Ottawa River report card


Ottawa Riverkeeper Watershed Report Card reveals threats to river health

Sophie Demers

OTTAWA RIVER – Ottawa Riverkeeper released their Watershed Report Card revealing various threats to the health of the 1,271 km Ottawa River, giving it a final grade of C in relation to its health. The report looks at changes in the river over the past 30 years.

“If issues aren’t addressed, the health of the river will change in the long term,” said Larissa Holman, Director of Science and Policy with Ottawa Riverkeeper. “The issues highlighted in the report have an impact on the ecosystems, biodiversity and health of species living in the watershed. We want to ensure people take action now so we’re not dealing with the consequences later.”

According to the report, climate change is greatly affecting the river, specifically the flow pattern, which is changing due to the freshet and thaw happening earlier in the year, disrupting ecological cycles and causing flooding. The report also listed human development adding contaminants to the watershed as an urgent issue: Microplastics, PFAS chemicals, road salt, and nuclear waste. Ottawa Riverkeeper asks for these contaminants to be monitored.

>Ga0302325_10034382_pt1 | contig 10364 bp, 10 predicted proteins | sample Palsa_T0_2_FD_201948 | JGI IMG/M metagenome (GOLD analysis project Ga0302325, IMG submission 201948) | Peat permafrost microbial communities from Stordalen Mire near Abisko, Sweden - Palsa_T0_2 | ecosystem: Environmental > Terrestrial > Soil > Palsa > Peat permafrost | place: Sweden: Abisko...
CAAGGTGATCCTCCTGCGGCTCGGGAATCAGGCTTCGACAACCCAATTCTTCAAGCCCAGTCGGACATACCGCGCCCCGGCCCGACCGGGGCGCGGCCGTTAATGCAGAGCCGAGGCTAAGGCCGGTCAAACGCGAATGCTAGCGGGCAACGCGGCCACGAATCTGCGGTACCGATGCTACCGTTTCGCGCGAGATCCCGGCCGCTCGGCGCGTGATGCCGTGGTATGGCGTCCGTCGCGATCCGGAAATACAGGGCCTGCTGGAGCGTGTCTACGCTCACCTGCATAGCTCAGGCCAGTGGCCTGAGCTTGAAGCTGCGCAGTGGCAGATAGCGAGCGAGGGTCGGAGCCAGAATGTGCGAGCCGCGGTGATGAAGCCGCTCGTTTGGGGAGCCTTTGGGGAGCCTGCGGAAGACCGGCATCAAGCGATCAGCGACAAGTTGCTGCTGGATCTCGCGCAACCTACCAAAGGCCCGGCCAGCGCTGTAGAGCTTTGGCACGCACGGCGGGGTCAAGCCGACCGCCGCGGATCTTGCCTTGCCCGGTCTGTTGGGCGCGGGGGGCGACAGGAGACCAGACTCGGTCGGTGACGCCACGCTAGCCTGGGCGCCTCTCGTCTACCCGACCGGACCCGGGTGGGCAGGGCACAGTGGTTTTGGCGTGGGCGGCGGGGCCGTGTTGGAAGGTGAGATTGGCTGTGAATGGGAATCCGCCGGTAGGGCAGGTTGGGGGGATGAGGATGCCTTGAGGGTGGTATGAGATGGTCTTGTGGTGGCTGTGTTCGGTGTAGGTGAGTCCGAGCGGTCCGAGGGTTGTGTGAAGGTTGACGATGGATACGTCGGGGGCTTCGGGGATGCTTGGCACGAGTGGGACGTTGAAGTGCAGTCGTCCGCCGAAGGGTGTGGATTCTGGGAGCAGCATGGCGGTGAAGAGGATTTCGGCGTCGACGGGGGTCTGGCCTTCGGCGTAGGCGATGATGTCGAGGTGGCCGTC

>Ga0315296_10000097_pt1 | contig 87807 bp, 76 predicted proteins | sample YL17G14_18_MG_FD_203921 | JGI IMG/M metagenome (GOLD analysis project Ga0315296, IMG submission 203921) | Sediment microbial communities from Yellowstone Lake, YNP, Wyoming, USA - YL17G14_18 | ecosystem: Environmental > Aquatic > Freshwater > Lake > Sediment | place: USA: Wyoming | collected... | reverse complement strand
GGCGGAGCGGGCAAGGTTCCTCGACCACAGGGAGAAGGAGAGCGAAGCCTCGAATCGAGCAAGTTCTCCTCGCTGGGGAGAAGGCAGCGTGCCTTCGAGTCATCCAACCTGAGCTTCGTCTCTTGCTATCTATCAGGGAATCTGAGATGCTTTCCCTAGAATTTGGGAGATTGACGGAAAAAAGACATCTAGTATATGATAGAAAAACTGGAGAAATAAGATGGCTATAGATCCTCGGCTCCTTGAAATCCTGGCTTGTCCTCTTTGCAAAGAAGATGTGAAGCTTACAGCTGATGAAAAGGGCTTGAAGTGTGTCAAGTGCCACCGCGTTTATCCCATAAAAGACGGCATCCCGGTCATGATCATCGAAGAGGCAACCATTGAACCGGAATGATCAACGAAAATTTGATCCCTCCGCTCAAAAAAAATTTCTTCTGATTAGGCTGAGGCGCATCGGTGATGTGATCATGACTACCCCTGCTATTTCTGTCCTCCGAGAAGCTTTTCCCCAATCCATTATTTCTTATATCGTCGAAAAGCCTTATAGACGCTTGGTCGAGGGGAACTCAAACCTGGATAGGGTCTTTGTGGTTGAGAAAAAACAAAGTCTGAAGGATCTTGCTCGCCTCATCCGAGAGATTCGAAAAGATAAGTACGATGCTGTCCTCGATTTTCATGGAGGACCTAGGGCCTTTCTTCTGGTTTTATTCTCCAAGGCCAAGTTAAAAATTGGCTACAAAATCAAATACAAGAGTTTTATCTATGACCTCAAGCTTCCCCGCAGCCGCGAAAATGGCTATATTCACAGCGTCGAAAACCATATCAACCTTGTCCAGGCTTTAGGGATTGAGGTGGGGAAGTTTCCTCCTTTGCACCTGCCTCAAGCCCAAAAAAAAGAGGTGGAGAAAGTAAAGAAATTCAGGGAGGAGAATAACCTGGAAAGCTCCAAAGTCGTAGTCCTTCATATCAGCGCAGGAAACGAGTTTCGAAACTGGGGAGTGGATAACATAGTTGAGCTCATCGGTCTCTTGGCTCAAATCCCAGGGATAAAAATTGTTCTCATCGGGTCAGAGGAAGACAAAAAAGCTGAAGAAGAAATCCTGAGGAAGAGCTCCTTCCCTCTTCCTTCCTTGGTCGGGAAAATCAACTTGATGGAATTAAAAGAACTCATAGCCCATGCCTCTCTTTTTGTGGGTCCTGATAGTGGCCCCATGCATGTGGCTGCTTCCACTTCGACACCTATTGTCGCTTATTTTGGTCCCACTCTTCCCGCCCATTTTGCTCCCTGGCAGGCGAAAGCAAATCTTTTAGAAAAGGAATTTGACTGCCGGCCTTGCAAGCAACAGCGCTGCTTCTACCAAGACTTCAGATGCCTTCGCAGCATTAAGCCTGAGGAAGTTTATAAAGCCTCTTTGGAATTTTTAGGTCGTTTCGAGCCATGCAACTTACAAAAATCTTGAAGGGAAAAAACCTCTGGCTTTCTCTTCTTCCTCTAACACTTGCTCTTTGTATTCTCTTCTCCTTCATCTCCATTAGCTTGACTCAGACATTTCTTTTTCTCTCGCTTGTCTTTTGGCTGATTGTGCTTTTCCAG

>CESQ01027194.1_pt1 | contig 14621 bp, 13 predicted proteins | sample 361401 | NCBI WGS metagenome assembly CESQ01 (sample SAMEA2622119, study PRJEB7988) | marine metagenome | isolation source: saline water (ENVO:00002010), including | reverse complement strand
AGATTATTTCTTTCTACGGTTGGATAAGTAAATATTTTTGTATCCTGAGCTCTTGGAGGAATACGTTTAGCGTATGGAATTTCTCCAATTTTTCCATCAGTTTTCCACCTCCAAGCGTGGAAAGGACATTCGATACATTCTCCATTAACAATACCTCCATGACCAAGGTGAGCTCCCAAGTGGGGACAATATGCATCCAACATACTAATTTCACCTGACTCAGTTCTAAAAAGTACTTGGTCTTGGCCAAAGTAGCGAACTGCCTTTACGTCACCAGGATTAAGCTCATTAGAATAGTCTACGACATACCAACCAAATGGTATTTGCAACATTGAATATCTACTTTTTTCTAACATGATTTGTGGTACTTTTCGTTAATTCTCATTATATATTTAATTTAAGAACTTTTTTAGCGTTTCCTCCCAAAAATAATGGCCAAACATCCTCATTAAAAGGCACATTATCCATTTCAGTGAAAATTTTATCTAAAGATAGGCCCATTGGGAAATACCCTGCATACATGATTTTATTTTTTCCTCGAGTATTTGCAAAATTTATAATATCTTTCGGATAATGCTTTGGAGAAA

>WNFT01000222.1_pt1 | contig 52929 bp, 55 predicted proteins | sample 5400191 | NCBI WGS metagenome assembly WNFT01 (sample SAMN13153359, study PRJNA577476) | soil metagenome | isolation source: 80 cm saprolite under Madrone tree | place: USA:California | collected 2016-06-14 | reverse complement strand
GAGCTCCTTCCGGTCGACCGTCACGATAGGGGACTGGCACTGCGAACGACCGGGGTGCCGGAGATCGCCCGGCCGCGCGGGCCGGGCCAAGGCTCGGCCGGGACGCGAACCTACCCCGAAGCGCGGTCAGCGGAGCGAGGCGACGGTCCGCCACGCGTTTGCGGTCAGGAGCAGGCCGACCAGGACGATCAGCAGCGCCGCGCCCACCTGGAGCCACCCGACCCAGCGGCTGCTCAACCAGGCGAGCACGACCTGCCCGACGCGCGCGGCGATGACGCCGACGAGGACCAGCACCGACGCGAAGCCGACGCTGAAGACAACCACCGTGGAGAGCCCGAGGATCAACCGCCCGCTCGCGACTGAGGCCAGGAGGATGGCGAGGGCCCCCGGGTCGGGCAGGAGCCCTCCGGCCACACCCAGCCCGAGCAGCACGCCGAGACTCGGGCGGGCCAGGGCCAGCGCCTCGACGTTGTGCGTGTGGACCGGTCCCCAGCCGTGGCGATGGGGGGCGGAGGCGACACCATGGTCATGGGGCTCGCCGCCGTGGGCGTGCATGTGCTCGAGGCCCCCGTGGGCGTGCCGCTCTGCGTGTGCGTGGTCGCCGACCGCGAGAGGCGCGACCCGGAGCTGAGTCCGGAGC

The report also highlights concerns regarding the level of mercury in the river, which was higher than expected and needs to be monitored closely.

Changes in physical characteristics of the watershed impact fish. However, current monitoring programs for fish species have gaps, making it difficult to track changes over time.

Lastly, the report highlights that land developed for urban or agricultural use is impacting the quality of the water by overloading nutrients, which leads to problems for the river’s ecosystem.

The report lists actions the public can take to help: advocating for sustainable land use practices, reducing the use of harmful chemicals, and volunteering or joining a local community monitoring program or watershed protection organization.

“Even though some people may feel their contribution is small, each of these actions have an impact,” said Holman.

Ottawa Riverkeeper encourages decision-makers to help by supporting and respecting Indigenous water rights; harmonizing legislation and policies across all levels of government; investing in nature-based climate solutions; and funding community-based monitoring.

“We can’t afford to ignore the concerning trends highlighted in this report card,” said Laura Reinsborough, Riverkeeper and CEO. “The leading causes that are degrading the river are all human-driven. This means we, as humans, can turn those trends around. Though the current grade is a C, the report card provides insight on how we can preserve this invaluable resource for all species and generations. I’m confident we can put ourselves back on a pathway to A+.”

Ottawa Riverkeeper is a nonprofit organization that advocates for the Ottawa River watershed. Their goal is to mobilize volunteers, communities, businesses, and government to address the threats to the health of the river.